(c) Complexity of large-scale extinction events

Our study reveals a new level of biogeographic and ecological complexity potentially associated with large-scale extinction events that afflicted, for example, the Pacific prehistoric avifauna and North American Pleistocene megafauna. Whereas conventional wisdom suggests that surviving species—like their extinct counterparts—suffered major genetic and ecological declines (Hofreiter 2007), we propose that in some instances native species benefited from the extinction of their ecologically similar sister taxa. For example, we suggest that this extinction–expansion interaction might have had a particularly strong influence on seabird distributions: as numerous colonies went extinct (Steadman 1995), newly vacated habitats would have facilitated rapid range expansion in this highly mobile group of species, as in Pterodroma nigripennis, for example (Worthy & Holdaway 2002). Such dynamic anthropogenic processes may turn out to be far more common and important than previously understood.


We are very grateful to the Auckland Museum, American Natural History Museum, Australian Museum, Canterbury Museum, Museum of Comparative Zoology, Natural History Museum Geneva, Natural History Museum Tring, Natural History Museum Paris, Museum of New Zealand Te Papa Tongarewa, Natural History Museum Vienna, Swedish Museum of Natural History, Otago Museum, South Australian Museum, Smithsonian Institution, Museum für Naturkunde Berlin, I. Smith (Department of Archaeology, University of Otago), C. Lalas, C. Millar and A. Paterson for supplying material, and the New Zealand Department of Conservation for sample collection. Thanks to Ken Miller and Bastiaan Star for help with the figures. This research was supported by the Department of Zoology, University of Otago, including PBRF Research Enhancement grants to P.J.S. and J.M.W. S.B. received a New Zealand Federation for Graduate Women Brenda Shore Award and a New Zealand Educated Postgraduate Study Abroad Award. Samples were collected under Department of Conservation permits SO-17933-FAU and OT-19097-RES, and University of Otago Animal Ethics Approval 69/06.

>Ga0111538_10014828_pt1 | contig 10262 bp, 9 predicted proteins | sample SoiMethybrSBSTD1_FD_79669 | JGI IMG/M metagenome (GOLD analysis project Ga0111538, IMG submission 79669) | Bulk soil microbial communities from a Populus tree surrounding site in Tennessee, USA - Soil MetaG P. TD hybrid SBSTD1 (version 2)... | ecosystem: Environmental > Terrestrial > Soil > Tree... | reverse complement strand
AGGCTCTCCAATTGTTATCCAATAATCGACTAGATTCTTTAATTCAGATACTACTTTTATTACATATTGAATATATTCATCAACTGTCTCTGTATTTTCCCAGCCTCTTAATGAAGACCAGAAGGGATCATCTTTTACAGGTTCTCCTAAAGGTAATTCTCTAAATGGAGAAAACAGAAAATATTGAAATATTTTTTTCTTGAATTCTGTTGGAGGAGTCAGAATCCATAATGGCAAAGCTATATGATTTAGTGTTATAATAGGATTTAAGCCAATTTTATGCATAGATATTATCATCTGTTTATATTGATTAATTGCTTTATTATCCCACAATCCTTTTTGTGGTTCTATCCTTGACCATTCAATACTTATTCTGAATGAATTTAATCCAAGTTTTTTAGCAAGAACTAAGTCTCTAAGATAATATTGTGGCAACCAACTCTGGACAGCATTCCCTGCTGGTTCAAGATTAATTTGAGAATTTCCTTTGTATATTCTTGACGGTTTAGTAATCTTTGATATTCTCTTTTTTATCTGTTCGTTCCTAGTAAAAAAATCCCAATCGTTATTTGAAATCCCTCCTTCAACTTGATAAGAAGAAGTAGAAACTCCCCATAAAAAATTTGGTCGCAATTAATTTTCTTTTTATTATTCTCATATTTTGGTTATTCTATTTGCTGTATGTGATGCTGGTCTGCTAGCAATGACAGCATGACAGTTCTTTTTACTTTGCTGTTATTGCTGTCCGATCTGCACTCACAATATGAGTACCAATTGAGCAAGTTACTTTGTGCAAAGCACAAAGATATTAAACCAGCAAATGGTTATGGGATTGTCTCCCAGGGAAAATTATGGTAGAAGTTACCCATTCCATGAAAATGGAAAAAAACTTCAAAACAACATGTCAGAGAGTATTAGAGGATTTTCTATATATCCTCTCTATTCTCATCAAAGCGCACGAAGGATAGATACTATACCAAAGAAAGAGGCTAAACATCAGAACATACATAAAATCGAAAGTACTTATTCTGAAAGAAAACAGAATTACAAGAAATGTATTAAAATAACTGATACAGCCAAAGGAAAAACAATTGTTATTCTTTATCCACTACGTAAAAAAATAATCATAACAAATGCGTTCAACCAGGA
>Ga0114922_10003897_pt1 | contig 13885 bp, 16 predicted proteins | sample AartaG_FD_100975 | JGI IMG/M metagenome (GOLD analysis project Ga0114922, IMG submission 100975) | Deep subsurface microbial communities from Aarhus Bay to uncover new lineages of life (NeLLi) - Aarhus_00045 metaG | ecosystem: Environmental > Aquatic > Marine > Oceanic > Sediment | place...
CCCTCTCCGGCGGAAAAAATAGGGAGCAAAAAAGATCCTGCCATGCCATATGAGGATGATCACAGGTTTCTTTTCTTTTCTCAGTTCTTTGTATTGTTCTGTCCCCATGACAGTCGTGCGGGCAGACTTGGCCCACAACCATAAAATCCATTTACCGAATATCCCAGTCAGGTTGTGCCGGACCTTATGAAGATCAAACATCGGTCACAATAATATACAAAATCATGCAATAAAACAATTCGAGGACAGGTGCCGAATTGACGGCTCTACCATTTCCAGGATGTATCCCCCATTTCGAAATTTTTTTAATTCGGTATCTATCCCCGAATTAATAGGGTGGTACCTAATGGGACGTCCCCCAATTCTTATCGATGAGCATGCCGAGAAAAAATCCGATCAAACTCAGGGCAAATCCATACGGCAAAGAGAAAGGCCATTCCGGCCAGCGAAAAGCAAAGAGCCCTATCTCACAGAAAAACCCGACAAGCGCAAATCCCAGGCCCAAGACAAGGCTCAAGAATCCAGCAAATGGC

• Received September 3, 2008.
    • Accepted October 21, 2008.


View Abstract